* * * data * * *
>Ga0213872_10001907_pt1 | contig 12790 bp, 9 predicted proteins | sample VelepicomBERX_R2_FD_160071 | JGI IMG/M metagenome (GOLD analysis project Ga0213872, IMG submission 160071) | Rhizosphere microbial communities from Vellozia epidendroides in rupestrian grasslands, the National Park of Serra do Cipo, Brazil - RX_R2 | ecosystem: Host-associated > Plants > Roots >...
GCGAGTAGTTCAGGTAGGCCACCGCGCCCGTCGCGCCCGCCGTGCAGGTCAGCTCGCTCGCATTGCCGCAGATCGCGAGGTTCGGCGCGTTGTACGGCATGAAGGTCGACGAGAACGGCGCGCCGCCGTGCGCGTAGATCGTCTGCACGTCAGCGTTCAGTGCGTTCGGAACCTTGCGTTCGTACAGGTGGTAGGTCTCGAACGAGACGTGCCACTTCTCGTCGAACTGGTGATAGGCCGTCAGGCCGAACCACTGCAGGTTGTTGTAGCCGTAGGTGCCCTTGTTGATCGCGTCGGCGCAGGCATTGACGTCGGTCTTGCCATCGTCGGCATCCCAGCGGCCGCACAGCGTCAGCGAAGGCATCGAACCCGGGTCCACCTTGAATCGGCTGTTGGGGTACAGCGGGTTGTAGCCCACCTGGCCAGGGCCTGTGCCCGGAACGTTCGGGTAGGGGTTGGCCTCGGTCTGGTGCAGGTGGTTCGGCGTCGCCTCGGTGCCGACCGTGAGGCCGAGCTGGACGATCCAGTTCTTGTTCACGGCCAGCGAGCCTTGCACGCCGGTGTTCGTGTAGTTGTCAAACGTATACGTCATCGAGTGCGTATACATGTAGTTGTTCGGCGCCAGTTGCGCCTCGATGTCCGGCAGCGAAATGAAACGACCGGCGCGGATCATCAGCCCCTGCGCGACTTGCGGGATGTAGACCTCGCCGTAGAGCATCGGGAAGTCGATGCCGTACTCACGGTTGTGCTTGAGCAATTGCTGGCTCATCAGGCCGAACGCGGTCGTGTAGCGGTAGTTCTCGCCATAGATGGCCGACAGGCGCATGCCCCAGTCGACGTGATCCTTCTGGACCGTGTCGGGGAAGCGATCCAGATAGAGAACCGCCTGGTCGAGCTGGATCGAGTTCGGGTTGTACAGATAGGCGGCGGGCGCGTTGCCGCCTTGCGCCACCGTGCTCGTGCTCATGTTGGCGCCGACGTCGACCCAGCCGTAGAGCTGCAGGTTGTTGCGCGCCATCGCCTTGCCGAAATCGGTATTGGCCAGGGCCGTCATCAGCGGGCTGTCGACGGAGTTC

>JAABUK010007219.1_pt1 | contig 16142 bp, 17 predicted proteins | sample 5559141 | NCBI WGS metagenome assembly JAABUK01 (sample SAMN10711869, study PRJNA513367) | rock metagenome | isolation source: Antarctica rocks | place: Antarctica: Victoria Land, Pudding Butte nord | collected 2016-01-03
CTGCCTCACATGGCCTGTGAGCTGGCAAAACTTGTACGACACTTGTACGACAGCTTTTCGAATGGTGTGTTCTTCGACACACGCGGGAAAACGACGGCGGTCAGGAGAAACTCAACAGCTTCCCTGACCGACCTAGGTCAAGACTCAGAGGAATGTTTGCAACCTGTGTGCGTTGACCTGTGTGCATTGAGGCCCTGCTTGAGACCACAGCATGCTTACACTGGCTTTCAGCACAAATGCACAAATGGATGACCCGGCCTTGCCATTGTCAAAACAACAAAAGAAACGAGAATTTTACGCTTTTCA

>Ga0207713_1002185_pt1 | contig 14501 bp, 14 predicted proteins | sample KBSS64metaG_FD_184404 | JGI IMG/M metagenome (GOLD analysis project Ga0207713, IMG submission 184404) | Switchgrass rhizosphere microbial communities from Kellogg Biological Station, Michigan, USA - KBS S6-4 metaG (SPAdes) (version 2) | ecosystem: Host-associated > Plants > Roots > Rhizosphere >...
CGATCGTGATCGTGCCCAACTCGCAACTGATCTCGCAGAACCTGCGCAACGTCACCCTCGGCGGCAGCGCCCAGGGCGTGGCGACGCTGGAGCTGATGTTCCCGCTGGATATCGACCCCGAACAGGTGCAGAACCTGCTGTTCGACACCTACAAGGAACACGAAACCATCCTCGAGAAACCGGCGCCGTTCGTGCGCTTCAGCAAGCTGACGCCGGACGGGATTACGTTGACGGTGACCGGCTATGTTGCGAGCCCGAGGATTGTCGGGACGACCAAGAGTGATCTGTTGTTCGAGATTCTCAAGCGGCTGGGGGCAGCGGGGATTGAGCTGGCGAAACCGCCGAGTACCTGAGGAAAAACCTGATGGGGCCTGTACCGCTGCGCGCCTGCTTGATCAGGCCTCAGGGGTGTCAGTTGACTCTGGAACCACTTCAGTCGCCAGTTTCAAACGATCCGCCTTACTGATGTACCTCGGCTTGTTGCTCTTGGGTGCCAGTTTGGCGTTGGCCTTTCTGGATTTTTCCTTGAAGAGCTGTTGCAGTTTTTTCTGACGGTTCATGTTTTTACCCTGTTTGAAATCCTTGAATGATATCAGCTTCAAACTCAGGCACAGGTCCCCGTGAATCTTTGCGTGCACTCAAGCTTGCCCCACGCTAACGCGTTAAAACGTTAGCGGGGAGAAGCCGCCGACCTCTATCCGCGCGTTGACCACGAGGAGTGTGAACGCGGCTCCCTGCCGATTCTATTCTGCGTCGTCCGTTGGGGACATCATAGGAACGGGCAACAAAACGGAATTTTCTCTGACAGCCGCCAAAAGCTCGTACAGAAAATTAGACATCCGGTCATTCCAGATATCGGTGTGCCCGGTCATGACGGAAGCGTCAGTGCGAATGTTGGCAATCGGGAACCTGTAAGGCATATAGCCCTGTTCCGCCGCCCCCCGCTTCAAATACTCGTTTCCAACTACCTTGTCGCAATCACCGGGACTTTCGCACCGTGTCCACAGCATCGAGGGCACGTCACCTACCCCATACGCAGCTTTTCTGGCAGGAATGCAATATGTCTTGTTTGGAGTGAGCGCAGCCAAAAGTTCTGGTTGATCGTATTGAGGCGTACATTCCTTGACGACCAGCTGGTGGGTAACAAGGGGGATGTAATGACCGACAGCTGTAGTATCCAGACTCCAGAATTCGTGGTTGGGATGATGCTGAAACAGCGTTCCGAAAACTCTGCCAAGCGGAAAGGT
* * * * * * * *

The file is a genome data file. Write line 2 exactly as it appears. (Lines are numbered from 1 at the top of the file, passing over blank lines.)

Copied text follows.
GCGAGTAGTTCAGGTAGGCCACCGCGCCCGTCGCGCCCGCCGTGCAGGTCAGCTCGCTCGCATTGCCGCAGATCGCGAGGTTCGGCGCGTTGTACGGCATGAAGGTCGACGAGAACGGCGCGCCGCCGTGCGCGTAGATCGTCTGCACGTCAGCGTTCAGTGCGTTCGGAACCTTGCGTTCGTACAGGTGGTAGGTCTCGAACGAGACGTGCCACTTCTCGTCGAACTGGTGATAGGCCGTCAGGCCGAACCACTGCAGGTTGTTGTAGCCGTAGGTGCCCTTGTTGATCGCGTCGGCGCAGGCATTGACGTCGGTCTTGCCATCGTCGGCATCCCAGCGGCCGCACAGCGTCAGCGAAGGCATCGAACCCGGGTCCACCTTGAATCGGCTGTTGGGGTACAGCGGGTTGTAGCCCACCTGGCCAGGGCCTGTGCCCGGAACGTTCGGGTAGGGGTTGGCCTCGGTCTGGTGCAGGTGGTTCGGCGTCGCCTCGGTGCCGACCGTGAGGCCGAGCTGGACGATCCAGTTCTTGTTCACGGCCAGCGAGCCTTGCACGCCGGTGTTCGTGTAGTTGTCAAACGTATACGTCATCGAGTGCGTATACATGTAGTTGTTCGGCGCCAGTTGCGCCTCGATGTCCGGCAGCGAAATGAAACGACCGGCGCGGATCATCAGCCCCTGCGCGACTTGCGGGATGTAGACCTCGCCGTAGAGCATCGGGAAGTCGATGCCGTACTCACGGTTGTGCTTGAGCAATTGCTGGCTCATCAGGCCGAACGCGGTCGTGTAGCGGTAGTTCTCGCCATAGATGGCCGACAGGCGCATGCCCCAGTCGACGTGATCCTTCTGGACCGTGTCGGGGAAGCGATCCAGATAGAGAACCGCCTGGTCGAGCTGGATCGAGTTCGGGTTGTACAGATAGGCGGCGGGCGCGTTGCCGCCTTGCGCCACCGTGCTCGTGCTCATGTTGGCGCCGACGTCGACCCAGCCGTAGAGCTGCAGGTTGTTGCGCGCCATCGCCTTGCCGAAATCGGTATTGGCCAGGGCCGTCATCAGCGGGCTGTCGACGGAGTTC